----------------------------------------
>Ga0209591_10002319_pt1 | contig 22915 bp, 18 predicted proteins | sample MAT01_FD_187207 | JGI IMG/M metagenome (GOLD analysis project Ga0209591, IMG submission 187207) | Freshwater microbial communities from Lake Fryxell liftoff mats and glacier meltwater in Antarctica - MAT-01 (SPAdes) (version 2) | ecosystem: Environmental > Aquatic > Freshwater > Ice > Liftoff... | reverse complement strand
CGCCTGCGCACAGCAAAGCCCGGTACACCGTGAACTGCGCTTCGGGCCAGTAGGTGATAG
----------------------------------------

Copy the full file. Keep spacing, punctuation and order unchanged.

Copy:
>Ga0209591_10002319_pt1 | contig 22915 bp, 18 predicted proteins | sample MAT01_FD_187207 | JGI IMG/M metagenome (GOLD analysis project Ga0209591, IMG submission 187207) | Freshwater microbial communities from Lake Fryxell liftoff mats and glacier meltwater in Antarctica - MAT-01 (SPAdes) (version 2) | ecosystem: Environmental > Aquatic > Freshwater > Ice > Liftoff... | reverse complement strand
CGCCTGCGCACAGCAAAGCCCGGTACACCGTGAACTGCGCTTCGGGCCAGTAGGTGATAG